Sunday, August 06, 2006


I have tried to stay away from self-reflection in this forum and to concentrate on the comics themselves, but let me get meta for a moment, if I may.

My relationship with comics has been problematic of late. I clearly have an affinity for the form, since I keep returning to it, but I'm not exactly sure what I get from it - or what I want from it. A look at three of my purchases last week at the the wonderful Zanadu Comics in Seattle are emblematic of this issue:

99 Ways to Tell a Story
2005 Chamberlain Bros. Matt Madden

I am a teacher of rhetoric and have been interested lately in a more scholarly approach to understanding comics. The internet is full of folks pursuing similar goals: Scott McCloud is probably the best-known analyst of this nature, Neil Cohn has done extensive work with what he calls visual language, and Derik Badman is doing some interesting and fun experiments with formalism at his site, just to name a few.

Madden's book is a great work in the vein: he takes a simple story (a man en route to the refrigerator from his desk is asked the time by his housemate; this interruption causes him to forget what he was after) and tells it 99 times, changing art style. or page layout, or perspective, or genre - you name it. It is an amazing and insightful exercise, with applications not only for understanding comics but all types of writing and storytelling. It was well worth its price and I'm sure I will refer to it over and over. But it's not really comics; it's about comics.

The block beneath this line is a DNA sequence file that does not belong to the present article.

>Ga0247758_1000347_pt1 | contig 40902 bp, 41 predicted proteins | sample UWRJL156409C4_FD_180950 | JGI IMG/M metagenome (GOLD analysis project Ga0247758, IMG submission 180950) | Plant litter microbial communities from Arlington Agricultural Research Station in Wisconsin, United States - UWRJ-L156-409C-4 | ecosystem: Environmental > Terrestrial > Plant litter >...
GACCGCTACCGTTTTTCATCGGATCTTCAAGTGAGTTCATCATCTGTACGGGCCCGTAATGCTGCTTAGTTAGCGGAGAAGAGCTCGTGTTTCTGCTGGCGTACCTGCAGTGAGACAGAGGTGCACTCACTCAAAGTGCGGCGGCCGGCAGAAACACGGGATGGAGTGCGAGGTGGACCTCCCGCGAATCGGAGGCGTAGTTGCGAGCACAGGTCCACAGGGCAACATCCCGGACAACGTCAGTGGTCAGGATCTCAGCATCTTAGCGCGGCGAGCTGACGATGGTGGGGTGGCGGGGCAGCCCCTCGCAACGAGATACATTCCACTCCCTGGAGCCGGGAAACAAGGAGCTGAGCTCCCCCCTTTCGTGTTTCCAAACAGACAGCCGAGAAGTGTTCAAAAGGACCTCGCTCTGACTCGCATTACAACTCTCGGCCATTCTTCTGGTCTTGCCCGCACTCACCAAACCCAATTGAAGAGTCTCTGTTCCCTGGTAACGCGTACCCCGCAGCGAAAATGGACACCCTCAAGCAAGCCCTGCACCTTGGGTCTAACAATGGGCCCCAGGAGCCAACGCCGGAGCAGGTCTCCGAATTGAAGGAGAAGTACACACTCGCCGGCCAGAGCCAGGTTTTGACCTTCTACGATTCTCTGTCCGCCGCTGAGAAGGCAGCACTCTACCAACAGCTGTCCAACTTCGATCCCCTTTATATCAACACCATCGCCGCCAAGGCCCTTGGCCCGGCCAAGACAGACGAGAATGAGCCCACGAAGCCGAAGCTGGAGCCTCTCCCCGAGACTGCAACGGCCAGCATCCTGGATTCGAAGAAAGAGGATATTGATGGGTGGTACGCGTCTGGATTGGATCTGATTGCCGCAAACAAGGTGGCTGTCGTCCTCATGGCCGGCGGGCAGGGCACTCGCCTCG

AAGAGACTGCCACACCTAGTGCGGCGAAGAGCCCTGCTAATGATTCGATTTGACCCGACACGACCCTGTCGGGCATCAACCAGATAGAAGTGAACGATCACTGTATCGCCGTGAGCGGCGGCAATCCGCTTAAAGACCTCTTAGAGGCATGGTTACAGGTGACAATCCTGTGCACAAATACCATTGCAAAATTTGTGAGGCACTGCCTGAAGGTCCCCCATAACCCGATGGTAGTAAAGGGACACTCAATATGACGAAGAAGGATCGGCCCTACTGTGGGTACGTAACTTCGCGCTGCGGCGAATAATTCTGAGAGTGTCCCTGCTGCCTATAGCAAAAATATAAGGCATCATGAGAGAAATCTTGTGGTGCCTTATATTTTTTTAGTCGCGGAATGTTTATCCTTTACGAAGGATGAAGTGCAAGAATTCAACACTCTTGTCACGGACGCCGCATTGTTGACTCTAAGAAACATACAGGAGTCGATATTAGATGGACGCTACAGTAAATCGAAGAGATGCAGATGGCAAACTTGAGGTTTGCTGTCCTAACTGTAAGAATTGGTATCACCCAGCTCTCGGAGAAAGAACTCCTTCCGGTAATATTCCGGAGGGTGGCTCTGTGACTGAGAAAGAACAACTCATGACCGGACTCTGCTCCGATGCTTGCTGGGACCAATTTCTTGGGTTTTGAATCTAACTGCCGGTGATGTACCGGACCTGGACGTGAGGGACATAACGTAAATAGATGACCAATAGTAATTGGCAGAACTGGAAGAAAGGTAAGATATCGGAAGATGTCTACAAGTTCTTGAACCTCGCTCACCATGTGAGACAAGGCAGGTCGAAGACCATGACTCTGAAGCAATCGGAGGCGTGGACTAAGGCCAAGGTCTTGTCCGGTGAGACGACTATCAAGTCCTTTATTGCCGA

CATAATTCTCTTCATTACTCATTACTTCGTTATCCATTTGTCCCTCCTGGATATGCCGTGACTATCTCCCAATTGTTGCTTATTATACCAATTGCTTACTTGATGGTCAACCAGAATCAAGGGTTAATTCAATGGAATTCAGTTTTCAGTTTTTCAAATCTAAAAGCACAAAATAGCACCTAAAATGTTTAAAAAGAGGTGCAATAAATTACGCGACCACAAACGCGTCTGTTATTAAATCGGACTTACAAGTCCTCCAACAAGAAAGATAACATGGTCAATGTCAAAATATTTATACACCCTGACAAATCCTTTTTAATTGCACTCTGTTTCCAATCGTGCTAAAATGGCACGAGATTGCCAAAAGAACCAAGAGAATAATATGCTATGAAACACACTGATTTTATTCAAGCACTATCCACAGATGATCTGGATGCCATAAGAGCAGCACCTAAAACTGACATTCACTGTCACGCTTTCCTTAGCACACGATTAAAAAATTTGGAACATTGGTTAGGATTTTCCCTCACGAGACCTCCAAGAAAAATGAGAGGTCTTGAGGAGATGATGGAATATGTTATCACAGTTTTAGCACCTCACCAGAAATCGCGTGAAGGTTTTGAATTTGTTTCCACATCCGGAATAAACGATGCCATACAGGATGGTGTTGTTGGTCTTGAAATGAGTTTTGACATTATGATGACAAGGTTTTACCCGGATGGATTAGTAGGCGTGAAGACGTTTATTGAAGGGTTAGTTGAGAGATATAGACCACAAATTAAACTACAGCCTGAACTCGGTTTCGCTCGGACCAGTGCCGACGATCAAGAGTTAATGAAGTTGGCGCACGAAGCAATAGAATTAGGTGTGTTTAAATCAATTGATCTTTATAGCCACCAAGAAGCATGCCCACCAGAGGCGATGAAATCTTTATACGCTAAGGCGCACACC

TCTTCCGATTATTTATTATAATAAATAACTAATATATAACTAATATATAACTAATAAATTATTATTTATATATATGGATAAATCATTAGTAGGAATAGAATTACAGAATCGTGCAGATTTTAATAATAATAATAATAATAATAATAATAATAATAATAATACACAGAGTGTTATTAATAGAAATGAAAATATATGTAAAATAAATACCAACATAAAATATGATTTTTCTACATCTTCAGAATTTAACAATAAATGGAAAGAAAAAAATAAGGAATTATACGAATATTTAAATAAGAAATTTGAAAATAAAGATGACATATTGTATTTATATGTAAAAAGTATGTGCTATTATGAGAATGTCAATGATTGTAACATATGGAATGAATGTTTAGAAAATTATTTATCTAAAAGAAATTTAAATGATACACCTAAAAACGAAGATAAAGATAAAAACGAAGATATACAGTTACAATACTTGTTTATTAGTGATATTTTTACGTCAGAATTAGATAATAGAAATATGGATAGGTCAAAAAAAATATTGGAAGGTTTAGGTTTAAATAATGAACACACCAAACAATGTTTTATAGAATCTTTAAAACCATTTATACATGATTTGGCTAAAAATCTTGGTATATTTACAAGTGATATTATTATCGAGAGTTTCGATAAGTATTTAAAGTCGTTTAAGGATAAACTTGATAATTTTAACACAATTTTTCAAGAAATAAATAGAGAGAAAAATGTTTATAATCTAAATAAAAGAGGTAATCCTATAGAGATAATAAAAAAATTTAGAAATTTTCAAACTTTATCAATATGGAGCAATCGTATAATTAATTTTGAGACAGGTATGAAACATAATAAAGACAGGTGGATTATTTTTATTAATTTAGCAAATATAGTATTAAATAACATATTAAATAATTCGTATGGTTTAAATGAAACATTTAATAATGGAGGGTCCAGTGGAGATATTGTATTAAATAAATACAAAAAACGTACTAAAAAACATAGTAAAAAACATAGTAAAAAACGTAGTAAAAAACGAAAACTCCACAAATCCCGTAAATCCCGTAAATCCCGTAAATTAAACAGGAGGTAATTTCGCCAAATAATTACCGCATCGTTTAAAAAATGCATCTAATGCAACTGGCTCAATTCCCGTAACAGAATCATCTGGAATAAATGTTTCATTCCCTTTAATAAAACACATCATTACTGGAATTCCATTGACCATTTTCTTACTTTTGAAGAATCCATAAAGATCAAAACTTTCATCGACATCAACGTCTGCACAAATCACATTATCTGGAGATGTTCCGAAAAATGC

Enemy Ace: War in Heaven
2003 DC Comics: Garth Ennins, Chris Weston, Christian Alamy, and Russ Heath

In addition to reading about comics, I still want to read comics themselves, and this is comics. I like the graphic novel format (Cohn would have it graphic book; I still like prestige format) rather than pamphlets or singles these days and this purchase, however you wish to label it, did not disappoint. Ennis provides a textured, layered story that takes all the threads from the original Enemy Ace comics and tells a complex story of a complicated man in difficult times. With excellent, moody art (Heath!), readers get excitement and engagement not only through battle scenes like the one above, but through quiet moments such as this one:

This book is a fully developed work, a thoughtful treatment of important themes with a mature sensibility in every panel; it represents the best that comics can be and exactly what I am looking for these days.

And yet...

Agents of Atlas No. 1
2006 Marvel Comics: Jeff Parker, Leonard Kirk, Kris Justice

... I did buy a single, because, you know, who can resist a robot and a machine-gun-toting gorilla in the same panel?

Agents of Atlas is a rollicking good read, an update of a fairly silly What If? from years ago which, in addition to robots and gorillas, has spies, flying saucers, and Fu Manchu. It takes me back, and if they don't try to make it a "serious" treatment (how could they?), I may even stick with it.

So there it is: My multivalent relationship with comics. Thanks for coming along on this exploration. Next time: back to the shortbox.

1 comment:

The Fortress Keeper said...

Robots and Gorillas are the ultimate cure for comics ennui.